The Seventeenth Century Lady is pleased and honoured to have Dr. Emerson Baker here today as our guest writer. Dr. Baker has written several books on 17th-century history of Early New England, including A Storm of Witchcraft, which was described by one reviewer as “The best guide yet to understanding what happened in 1692 Salem”.
Piracy and Witchcraft: Salem 1692 by Emerson Baker
Is it possible that the trial of a gang of murderous pirates in Boston, Massachusetts in 1690, led to the execution of nineteen people in nearby Salem during the infamous witch trials two years later? It is a connection fellow witch trials historian James Kences urged me to look into when I was researching my book, A Storm of Witchcraft: The Salem Trials and the American Experience. I am glad I took his advice because the fate of an obscure pirate crew was one of many forces that came together in a “perfect storm” to create the largest and most lethal outbreak of witchcraft in American history.
The story starts in the summer of 1689 when some Boston sailors seized a ship and turned pirate. Led by Thomas Pound, they terrorized the coast of Massachusetts for several months, taking a couple ships as prizes. They also sailed north to Falmouth (present-day Portland), Maine, where they convinced several of the troops stationed at Fort Loyal to desert their wartime posts and turn pirate. Eventually Governor Simon Bradstreet commissioned the sloop Mary to hunt them down. It did so, but the bloody fray saw five pirates die, and five of the Mary’s crew injured, including her captain, Samuel Pease whose wounds proved mortal.
Piracy was the last thing Massachusetts Bay needed to deal with at the time. It was the second year of a disastrous war against the Wabanaki of northern New England and their French allies. Already, numerous English settlements in Maine had been destroyed, with many lives lost and a stream of refugees further taxing the colony’s resources. The war had gone quite badly since Governor Andros and his Dominion of New England had been overthrown in April of 1689. Andros may have run roughshod over the liberties of New Englanders, but as a colonel in the British Army he had effectively protected the frontier. Bradstreet’s provisional government which replaced Andros seemed powerless to stop the enemy advance. The fact that several soldiers had deserted Fort Loyal – the key remaining stronghold in Maine – to go pirating was yet another troubling sign of the weakness of the colony and its government.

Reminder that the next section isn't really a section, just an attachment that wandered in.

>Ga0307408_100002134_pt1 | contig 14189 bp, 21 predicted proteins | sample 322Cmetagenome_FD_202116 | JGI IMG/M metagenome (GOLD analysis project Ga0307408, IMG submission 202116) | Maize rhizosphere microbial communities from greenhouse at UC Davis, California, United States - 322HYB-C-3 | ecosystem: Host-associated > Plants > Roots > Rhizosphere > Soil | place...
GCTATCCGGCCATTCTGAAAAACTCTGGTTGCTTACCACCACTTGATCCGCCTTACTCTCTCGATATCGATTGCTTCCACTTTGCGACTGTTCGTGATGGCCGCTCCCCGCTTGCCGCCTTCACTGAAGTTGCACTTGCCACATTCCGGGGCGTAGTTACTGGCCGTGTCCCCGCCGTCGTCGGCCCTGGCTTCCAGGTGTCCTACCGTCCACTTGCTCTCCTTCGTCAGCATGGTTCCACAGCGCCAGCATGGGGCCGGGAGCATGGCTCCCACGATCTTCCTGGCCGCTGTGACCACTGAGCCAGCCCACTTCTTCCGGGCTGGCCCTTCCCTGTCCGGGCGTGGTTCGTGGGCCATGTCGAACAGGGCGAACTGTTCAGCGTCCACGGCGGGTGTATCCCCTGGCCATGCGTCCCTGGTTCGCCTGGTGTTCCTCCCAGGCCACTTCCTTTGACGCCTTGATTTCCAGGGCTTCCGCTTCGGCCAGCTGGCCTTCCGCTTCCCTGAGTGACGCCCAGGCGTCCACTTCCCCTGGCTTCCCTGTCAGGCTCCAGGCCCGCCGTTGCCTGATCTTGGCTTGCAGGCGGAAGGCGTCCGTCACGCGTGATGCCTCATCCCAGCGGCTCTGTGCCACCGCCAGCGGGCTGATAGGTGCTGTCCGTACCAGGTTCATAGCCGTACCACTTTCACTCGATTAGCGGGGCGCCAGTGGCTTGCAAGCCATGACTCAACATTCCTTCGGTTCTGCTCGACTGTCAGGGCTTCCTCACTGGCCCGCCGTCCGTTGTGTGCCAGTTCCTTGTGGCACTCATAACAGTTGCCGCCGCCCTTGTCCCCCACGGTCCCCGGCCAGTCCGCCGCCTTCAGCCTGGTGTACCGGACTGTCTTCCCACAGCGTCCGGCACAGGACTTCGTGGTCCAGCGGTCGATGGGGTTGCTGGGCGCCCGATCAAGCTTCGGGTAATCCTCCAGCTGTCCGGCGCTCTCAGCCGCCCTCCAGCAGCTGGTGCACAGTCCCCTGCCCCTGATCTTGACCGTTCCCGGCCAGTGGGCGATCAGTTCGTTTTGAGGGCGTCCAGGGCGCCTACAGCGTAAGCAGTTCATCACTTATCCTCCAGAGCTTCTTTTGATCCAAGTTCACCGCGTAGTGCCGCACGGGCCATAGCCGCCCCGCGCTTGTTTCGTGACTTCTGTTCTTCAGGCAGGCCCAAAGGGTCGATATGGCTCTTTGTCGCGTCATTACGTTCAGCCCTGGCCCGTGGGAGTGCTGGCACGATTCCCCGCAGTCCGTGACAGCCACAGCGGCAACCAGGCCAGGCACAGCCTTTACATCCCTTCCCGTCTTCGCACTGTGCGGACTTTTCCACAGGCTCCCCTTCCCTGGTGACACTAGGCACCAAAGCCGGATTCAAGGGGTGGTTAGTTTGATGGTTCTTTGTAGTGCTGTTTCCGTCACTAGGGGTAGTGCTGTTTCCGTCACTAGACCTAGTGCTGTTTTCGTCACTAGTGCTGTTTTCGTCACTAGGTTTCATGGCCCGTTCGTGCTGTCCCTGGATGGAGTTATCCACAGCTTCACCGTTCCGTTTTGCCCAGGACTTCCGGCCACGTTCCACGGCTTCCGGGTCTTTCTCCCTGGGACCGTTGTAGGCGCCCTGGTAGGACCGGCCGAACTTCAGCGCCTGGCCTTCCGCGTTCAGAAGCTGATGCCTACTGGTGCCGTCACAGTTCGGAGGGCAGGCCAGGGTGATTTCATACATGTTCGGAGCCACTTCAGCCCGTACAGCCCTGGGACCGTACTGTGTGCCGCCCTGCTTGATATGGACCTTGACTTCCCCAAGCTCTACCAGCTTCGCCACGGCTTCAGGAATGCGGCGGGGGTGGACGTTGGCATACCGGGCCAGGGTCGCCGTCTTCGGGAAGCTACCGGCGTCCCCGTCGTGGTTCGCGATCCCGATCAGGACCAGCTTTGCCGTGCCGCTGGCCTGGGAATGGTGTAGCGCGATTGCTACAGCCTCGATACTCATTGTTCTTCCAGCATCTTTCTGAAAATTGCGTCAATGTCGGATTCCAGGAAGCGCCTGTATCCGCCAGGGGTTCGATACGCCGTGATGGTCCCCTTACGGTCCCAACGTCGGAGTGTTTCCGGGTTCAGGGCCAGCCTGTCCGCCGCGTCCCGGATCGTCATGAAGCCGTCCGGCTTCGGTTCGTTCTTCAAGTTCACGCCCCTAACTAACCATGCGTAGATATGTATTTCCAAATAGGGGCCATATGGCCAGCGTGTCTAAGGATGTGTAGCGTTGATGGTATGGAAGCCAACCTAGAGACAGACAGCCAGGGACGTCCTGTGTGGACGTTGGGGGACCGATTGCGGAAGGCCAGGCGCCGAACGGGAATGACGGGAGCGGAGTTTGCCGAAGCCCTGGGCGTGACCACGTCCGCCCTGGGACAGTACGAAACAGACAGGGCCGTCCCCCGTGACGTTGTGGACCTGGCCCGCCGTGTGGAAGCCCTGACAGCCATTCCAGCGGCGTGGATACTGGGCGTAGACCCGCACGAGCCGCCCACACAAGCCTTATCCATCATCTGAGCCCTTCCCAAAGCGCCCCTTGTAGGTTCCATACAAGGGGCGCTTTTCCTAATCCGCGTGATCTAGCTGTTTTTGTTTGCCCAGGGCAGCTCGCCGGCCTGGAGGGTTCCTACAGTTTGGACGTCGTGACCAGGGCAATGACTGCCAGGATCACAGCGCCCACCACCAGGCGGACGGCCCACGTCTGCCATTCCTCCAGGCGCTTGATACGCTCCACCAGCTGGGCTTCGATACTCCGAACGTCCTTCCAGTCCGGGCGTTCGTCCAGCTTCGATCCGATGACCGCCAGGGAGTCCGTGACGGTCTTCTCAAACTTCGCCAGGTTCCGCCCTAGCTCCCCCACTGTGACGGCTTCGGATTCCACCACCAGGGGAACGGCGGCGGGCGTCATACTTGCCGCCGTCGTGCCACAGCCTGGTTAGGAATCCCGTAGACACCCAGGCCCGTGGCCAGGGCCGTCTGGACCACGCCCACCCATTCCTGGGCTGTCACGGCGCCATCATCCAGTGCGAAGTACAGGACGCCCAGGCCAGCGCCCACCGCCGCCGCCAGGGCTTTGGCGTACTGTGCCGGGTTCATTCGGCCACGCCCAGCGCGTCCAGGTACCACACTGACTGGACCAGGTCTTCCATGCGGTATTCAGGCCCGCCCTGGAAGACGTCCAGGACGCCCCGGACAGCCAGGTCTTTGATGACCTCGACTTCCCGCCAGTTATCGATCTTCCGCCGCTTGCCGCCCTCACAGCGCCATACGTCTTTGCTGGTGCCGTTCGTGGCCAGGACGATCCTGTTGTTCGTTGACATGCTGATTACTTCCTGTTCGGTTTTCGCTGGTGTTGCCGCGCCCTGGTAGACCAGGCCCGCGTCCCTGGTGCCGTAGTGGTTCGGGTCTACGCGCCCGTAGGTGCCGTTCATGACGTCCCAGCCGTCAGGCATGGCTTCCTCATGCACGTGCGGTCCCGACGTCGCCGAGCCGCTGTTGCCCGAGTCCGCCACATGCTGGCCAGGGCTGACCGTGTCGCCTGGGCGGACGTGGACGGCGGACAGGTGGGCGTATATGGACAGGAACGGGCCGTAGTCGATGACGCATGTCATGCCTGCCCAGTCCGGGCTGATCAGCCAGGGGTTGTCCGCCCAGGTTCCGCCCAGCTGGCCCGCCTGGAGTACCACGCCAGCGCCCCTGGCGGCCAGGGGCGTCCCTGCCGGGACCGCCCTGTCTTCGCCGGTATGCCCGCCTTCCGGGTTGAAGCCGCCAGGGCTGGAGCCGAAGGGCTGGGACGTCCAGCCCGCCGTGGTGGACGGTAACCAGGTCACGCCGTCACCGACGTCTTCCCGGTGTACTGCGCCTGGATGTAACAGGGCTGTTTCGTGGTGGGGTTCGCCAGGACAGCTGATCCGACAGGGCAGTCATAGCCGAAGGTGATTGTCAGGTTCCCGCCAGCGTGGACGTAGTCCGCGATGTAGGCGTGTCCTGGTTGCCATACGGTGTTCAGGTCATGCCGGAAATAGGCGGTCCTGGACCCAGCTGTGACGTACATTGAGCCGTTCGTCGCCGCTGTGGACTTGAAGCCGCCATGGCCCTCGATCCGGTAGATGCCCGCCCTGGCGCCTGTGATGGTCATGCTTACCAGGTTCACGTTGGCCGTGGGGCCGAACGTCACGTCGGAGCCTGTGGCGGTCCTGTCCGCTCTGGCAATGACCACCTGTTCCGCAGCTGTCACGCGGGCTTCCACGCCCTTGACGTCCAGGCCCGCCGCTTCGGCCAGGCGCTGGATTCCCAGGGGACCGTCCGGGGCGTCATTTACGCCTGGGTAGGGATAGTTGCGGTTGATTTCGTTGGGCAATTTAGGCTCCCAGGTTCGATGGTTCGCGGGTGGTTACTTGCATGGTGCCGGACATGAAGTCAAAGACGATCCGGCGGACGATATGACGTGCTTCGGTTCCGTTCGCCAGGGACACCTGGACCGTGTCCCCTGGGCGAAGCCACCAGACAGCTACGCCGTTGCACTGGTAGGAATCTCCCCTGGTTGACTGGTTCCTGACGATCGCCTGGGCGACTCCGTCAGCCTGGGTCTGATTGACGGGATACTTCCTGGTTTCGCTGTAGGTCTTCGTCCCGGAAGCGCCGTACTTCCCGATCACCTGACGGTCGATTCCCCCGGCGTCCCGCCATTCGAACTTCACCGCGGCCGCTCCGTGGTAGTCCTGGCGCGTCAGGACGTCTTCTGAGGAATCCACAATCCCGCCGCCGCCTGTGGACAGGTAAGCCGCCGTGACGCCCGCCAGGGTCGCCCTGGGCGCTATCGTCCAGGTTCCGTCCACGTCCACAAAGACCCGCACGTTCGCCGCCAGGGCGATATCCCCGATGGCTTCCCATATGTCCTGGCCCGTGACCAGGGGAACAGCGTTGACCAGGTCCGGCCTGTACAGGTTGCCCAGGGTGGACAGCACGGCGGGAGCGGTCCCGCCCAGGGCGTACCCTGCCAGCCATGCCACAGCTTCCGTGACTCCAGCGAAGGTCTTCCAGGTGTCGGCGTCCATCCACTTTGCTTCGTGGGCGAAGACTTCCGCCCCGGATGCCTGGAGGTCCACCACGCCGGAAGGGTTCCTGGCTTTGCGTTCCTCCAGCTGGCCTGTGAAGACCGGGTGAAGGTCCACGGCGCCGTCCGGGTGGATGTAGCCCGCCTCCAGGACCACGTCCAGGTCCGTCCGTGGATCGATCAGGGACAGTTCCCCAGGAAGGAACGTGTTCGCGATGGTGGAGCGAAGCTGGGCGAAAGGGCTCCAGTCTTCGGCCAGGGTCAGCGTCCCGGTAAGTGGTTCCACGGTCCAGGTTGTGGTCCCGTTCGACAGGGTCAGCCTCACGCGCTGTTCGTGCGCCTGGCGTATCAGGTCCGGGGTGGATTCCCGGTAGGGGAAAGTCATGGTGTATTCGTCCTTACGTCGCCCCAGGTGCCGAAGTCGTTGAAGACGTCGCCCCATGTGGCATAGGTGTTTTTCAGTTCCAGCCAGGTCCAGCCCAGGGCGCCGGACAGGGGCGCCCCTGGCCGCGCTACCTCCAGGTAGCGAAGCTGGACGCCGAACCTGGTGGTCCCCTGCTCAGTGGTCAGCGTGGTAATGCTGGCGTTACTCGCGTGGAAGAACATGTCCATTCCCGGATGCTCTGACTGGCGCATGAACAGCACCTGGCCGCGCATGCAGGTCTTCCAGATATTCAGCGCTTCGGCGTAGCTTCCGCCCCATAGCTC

Pound and nine other pirates went on trial in Boston before the governor and his council in January 1690. They were found guilty and sentenced to death. However, one of the pirates, Thomas Hawkins, had friends in high places, thanks to his sisters’ marriages. Sister Elizabeth was the widow of Adam Winthrop, whose brother Wait Winthrop circulated a petition among the council for a reprieve. It was supported by Councilor John Richards, who was Elizabeth’s current spouse. Councilors John Foster and Elisha Hutchinson were married to Hawkins sisters, as was Reverend James Allen, the prominent minister of Boston’s First Church. The wealthy merchant Epaphras Shrimpton was a kinsman of Hawkins who also supported his petition.
At the last minute these and other leaders of the colony convinced the aged Governor Bradstreet (the widow of poet Ann Bradstreet) to sign reprieves for the pirates. The papers arrived at the gallows too late to prevent the execution of Thomas Johnston, “the limping privateer.” However Hawkins, Pound and the others who waited on the gallows were spared – most had their sentences reduced to a fine of twenty marks. Councilor Samuel Sewall noted the “great disgust of the people” who eagerly awaited the executions. He confided in his diary that “it was ill done” and he regretted signing Winthrop’s petition. “I rashly signed, hoping so great an inconvenience would not have followed. Let not God inpute sin.”
But the sin was all too clear to Bostonians who believed the pirates escaped justice because of family connections. And, sin was very much a concern in Massachusetts in 1690. Just two months after the pirate trials, the council added its support to the government’s order for universal moral reformation. The magistrates and ministers who led Massachusetts Bay were worried about a host of serious problems. They were losing a war, one the colony could ill-afford, especially with a depressed economy made worse by what we now know was the worst weather of the Little Ice Age. As good Puritans, they knew that these and other difficulties were surely signs of God’s unhappiness with Massachusetts. They believed this displeasure resulted from what they saw as the growing sin and declining spirituality in their colony. The order for moral reformation called for a strict enforcement of laws against debauchery, drunkenness, profaning the Sabbath and other evils. People must repent sin, and get back to earnest worship on the Sabbath before Satan was unleashed upon Massachusetts by an angry God. The very fate of the Puritan’s City upon a Hill was at stake.